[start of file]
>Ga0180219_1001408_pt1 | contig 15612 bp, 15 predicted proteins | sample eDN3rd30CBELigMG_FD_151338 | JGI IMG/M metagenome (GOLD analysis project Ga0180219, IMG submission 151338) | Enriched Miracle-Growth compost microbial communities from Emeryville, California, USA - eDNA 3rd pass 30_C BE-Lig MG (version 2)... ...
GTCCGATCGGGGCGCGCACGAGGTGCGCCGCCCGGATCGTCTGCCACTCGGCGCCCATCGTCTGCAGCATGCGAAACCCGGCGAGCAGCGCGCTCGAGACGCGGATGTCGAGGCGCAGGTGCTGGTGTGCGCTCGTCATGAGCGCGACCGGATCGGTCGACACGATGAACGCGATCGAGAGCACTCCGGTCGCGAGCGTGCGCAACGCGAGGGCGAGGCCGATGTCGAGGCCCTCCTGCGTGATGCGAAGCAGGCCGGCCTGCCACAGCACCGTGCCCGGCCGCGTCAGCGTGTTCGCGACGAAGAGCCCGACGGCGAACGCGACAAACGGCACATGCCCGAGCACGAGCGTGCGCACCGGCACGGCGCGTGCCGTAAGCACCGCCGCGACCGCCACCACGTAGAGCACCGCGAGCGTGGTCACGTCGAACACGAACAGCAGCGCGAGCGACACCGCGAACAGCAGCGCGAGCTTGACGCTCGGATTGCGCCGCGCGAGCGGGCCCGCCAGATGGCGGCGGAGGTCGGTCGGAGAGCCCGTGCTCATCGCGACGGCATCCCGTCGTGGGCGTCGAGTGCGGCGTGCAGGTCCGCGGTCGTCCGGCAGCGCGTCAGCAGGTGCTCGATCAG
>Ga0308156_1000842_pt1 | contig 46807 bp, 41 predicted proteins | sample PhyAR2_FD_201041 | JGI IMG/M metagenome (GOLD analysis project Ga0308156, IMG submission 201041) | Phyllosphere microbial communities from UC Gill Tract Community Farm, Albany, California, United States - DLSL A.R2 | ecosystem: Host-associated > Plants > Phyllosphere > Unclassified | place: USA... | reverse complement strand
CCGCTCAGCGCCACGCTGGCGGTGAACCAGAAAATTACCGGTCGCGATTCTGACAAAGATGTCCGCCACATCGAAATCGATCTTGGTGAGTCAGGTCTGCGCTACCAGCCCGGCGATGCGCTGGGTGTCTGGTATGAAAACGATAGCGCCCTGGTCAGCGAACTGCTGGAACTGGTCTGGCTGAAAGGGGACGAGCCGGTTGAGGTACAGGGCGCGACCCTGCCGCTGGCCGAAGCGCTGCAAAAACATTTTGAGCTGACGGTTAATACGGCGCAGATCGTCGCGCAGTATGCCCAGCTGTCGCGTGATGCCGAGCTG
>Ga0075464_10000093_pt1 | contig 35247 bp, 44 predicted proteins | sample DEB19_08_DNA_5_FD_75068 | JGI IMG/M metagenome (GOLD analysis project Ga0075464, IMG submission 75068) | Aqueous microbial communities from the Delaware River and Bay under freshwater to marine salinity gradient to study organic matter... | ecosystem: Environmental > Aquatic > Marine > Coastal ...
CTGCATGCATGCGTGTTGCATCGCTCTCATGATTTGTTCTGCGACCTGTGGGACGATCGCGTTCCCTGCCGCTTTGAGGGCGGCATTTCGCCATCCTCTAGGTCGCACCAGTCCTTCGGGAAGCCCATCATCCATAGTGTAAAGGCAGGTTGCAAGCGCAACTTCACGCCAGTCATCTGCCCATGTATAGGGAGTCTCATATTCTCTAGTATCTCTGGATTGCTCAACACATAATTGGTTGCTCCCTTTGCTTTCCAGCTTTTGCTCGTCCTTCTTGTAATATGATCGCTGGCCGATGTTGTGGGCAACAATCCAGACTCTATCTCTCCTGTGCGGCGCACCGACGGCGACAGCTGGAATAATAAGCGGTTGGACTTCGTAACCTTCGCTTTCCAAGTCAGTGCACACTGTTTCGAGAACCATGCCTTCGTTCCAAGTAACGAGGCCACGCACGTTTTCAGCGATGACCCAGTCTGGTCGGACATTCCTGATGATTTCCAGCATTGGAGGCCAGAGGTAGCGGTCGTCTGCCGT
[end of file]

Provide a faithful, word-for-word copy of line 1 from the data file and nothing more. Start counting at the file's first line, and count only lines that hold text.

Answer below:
>Ga0180219_1001408_pt1 | contig 15612 bp, 15 predicted proteins | sample eDN3rd30CBELigMG_FD_151338 | JGI IMG/M metagenome (GOLD analysis project Ga0180219, IMG submission 151338) | Enriched Miracle-Growth compost microbial communities from Emeryville, California, USA - eDNA 3rd pass 30_C BE-Lig MG (version 2)... ...